Second, Article 16 of the Global Slip provides that Underwriters "or their duly accredited representatives shall have free access to the books and records of [Arrowood] at all reasonable times for the purpose of obtaining information concerning this Contract or the subject matter thereof."

In the 1980s, Arrowood began presenting asbestos claims to Underwriters under their interpretation of the First Advised Clause. It sought reinsurance contributions for payments that Arrowood made to its insureds on liability policies for products that the insureds had placed into the market that contained asbestos. Underwriters denied Arrowood's claims on the ground that its interpretation was wrong, and the parties commenced arbitration in October 2010, presided over by a three-arbitrator panel (the "Panel"). Arbitration proceedings took place in New York City in March and April of 2013 (the "First Arbitration").

During the First Arbitration, the parties agreed that Common Cause Coverage applied to claims like asbestos claims, where there is a delay in the manifestation of injury. They disagreed, however, as to the interpretation and effect of the First Advised Clause. As the Panel observed, the meaning of the First Advised Clause was ambiguous and at the "heart of the dispute." Underwriters took the position that the clause required that any insurance claims involving latent causes - such as asbestos claims - had to be noticed to the insurer during the contract period. Arrowood, by contrast, argued that the clause only barred Common Cause Coverage for claims that had first been noticed to the insurer prior to the date of the policy, which was January 1, 1967.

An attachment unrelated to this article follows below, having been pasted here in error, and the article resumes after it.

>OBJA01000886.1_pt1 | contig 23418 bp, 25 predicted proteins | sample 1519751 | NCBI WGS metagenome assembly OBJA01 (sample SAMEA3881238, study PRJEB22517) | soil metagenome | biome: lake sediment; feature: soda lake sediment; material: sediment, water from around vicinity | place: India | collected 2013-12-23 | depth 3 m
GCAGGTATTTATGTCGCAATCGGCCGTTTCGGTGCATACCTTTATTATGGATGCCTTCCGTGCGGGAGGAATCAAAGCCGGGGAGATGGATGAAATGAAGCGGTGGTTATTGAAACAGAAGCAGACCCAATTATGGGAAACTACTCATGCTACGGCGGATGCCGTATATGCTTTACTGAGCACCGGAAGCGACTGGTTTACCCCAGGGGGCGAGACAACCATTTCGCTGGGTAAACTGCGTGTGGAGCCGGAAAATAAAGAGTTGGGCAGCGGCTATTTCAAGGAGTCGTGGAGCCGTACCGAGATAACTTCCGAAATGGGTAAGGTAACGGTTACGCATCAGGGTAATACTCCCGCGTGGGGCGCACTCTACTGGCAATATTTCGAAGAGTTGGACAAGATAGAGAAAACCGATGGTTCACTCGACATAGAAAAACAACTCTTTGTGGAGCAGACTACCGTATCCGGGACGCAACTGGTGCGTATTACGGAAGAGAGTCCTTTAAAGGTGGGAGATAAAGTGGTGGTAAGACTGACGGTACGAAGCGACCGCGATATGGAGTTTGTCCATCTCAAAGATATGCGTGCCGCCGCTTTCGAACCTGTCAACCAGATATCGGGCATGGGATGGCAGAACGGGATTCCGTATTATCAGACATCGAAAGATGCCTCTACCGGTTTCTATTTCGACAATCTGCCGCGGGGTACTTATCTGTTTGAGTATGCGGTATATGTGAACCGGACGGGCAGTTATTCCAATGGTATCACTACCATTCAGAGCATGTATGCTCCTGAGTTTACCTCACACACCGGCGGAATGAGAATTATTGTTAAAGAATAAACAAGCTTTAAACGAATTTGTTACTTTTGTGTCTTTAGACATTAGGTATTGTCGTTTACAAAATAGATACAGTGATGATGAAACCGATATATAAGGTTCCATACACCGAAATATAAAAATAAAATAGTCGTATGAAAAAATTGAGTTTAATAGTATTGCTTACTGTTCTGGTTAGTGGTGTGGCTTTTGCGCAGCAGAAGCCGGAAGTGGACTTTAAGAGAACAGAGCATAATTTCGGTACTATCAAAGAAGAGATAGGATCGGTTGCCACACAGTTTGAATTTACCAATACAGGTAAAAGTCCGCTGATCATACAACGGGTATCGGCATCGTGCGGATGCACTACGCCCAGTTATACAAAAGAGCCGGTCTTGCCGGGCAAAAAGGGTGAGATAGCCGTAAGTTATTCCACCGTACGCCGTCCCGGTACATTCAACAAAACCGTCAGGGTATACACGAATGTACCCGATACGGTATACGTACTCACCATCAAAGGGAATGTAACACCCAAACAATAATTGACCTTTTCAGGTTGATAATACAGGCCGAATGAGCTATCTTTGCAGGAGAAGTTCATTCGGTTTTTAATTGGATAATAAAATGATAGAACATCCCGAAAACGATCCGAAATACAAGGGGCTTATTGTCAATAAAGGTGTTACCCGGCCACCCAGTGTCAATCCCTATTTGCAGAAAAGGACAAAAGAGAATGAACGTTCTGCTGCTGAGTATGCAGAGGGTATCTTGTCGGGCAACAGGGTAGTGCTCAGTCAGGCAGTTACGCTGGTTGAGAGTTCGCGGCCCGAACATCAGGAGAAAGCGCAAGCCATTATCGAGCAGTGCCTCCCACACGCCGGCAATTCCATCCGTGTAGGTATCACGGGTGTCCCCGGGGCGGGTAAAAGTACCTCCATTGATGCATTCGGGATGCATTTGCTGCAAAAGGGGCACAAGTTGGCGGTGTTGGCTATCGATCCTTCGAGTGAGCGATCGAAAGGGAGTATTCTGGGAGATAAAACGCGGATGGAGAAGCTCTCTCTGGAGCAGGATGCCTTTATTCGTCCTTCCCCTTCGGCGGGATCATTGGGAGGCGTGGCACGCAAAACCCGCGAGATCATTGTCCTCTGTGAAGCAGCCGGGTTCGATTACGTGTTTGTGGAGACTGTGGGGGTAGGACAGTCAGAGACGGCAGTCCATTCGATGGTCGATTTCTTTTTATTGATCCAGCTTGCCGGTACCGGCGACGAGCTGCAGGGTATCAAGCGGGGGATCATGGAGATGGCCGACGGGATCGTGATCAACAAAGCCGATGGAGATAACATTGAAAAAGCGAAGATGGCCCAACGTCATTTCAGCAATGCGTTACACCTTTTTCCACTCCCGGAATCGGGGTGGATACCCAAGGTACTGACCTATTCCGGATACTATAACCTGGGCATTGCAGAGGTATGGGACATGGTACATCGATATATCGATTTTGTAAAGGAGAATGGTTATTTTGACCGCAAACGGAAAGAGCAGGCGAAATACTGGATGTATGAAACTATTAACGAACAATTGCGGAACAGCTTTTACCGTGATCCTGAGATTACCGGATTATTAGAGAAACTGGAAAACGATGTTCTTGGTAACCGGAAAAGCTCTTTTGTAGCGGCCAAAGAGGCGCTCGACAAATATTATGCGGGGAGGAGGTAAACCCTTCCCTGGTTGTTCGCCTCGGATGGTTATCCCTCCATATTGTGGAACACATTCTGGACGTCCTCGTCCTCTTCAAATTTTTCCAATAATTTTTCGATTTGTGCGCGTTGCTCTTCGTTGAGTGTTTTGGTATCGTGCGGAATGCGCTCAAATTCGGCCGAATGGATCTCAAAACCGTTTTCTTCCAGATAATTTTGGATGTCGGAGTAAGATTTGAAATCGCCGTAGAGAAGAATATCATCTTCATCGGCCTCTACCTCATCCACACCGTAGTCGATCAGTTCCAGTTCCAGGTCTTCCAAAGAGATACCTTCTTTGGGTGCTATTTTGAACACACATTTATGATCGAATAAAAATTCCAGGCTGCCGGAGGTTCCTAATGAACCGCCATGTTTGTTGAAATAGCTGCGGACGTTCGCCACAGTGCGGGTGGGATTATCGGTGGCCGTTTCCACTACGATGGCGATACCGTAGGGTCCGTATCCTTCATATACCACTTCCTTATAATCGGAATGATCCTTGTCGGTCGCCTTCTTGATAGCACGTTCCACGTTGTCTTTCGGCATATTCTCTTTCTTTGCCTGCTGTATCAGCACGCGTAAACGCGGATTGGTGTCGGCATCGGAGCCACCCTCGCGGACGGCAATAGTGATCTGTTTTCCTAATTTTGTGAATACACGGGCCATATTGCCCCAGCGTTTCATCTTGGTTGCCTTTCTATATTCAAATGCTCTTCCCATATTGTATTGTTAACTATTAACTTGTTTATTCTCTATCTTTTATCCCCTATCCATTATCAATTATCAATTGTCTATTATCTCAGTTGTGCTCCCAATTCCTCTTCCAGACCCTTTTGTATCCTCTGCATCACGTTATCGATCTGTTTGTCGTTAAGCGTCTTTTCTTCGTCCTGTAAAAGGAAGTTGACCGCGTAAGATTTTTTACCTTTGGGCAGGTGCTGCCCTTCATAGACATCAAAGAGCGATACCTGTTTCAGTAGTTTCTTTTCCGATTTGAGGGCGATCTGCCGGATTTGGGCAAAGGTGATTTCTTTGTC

The Panel accepted Arrowood's interpretation, holding that the time of making a liability claim is irrelevant if the liability is alleged to have resulted from a common cause such as an injury caused by exposure to asbestos, except that the First Advised Clause "excludes coverage for insurance liability claims that were already made against [the insurer] prior to the effective date of the" Global Slip, January 1, 1967. As such, the clause had "no application to any of the [asbestos] claims asserted in this arbitration." The Panel further noted that Underwriters "presented no evidence from which the [Panel] could reasonably conclude that any of Arrowood's claims for reinsurance in this Arbitration are not covered due to the" First Advised Clause.

On the basis of their interpretation of the First Advised Clause, on April 4, 2013, the Panel issued an award requiring Underwriters to pay Arrowood $44, 808, 973 in principal and interest (the "Award"). This sum represented outstanding bills for five reinsurance accounts - four accounts with Common Cause claims and one with a claim under a different Global Slip provision.

The Award further directs Underwriters to pay "any reinsurance bills submitted by Arrowood after the date of this Final Award... under the probable common cause or causes' provision of the 1967 Global Slip Reinsurance Contacts" on the four ...